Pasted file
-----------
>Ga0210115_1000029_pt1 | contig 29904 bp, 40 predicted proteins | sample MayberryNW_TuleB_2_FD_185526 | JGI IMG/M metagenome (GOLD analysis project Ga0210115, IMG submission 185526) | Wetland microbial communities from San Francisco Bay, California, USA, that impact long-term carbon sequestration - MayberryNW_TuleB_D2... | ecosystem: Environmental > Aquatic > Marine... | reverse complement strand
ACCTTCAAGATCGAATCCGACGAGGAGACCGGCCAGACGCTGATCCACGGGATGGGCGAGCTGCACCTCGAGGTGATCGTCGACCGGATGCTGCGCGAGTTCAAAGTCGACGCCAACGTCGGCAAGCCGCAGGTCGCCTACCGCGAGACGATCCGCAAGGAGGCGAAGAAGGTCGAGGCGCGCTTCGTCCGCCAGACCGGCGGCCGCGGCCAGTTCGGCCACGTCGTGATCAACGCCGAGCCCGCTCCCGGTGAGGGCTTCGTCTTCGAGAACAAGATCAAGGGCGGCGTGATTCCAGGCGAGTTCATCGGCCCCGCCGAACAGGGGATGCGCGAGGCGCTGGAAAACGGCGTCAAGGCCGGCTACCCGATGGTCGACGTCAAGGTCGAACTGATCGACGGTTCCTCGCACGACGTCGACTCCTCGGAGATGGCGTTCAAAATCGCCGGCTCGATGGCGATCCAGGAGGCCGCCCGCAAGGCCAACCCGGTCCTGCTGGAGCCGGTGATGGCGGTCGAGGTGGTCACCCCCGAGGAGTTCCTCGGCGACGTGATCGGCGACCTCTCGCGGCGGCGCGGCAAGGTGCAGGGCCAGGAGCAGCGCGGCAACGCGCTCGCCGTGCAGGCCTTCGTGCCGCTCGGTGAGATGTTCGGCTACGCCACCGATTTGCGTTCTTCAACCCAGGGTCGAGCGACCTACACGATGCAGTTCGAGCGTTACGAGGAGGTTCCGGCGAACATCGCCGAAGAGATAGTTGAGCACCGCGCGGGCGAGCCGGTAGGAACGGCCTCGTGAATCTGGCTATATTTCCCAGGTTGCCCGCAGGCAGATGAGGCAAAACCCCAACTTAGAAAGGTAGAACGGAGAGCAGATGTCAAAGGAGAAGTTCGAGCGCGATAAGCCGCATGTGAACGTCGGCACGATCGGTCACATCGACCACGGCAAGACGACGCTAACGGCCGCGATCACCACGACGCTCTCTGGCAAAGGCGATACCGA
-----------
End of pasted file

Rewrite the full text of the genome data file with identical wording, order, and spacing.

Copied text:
>Ga0210115_1000029_pt1 | contig 29904 bp, 40 predicted proteins | sample MayberryNW_TuleB_2_FD_185526 | JGI IMG/M metagenome (GOLD analysis project Ga0210115, IMG submission 185526) | Wetland microbial communities from San Francisco Bay, California, USA, that impact long-term carbon sequestration - MayberryNW_TuleB_D2... | ecosystem: Environmental > Aquatic > Marine... | reverse complement strand
ACCTTCAAGATCGAATCCGACGAGGAGACCGGCCAGACGCTGATCCACGGGATGGGCGAGCTGCACCTCGAGGTGATCGTCGACCGGATGCTGCGCGAGTTCAAAGTCGACGCCAACGTCGGCAAGCCGCAGGTCGCCTACCGCGAGACGATCCGCAAGGAGGCGAAGAAGGTCGAGGCGCGCTTCGTCCGCCAGACCGGCGGCCGCGGCCAGTTCGGCCACGTCGTGATCAACGCCGAGCCCGCTCCCGGTGAGGGCTTCGTCTTCGAGAACAAGATCAAGGGCGGCGTGATTCCAGGCGAGTTCATCGGCCCCGCCGAACAGGGGATGCGCGAGGCGCTGGAAAACGGCGTCAAGGCCGGCTACCCGATGGTCGACGTCAAGGTCGAACTGATCGACGGTTCCTCGCACGACGTCGACTCCTCGGAGATGGCGTTCAAAATCGCCGGCTCGATGGCGATCCAGGAGGCCGCCCGCAAGGCCAACCCGGTCCTGCTGGAGCCGGTGATGGCGGTCGAGGTGGTCACCCCCGAGGAGTTCCTCGGCGACGTGATCGGCGACCTCTCGCGGCGGCGCGGCAAGGTGCAGGGCCAGGAGCAGCGCGGCAACGCGCTCGCCGTGCAGGCCTTCGTGCCGCTCGGTGAGATGTTCGGCTACGCCACCGATTTGCGTTCTTCAACCCAGGGTCGAGCGACCTACACGATGCAGTTCGAGCGTTACGAGGAGGTTCCGGCGAACATCGCCGAAGAGATAGTTGAGCACCGCGCGGGCGAGCCGGTAGGAACGGCCTCGTGAATCTGGCTATATTTCCCAGGTTGCCCGCAGGCAGATGAGGCAAAACCCCAACTTAGAAAGGTAGAACGGAGAGCAGATGTCAAAGGAGAAGTTCGAGCGCGATAAGCCGCATGTGAACGTCGGCACGATCGGTCACATCGACCACGGCAAGACGACGCTAACGGCCGCGATCACCACGACGCTCTCTGGCAAAGGCGATACCGA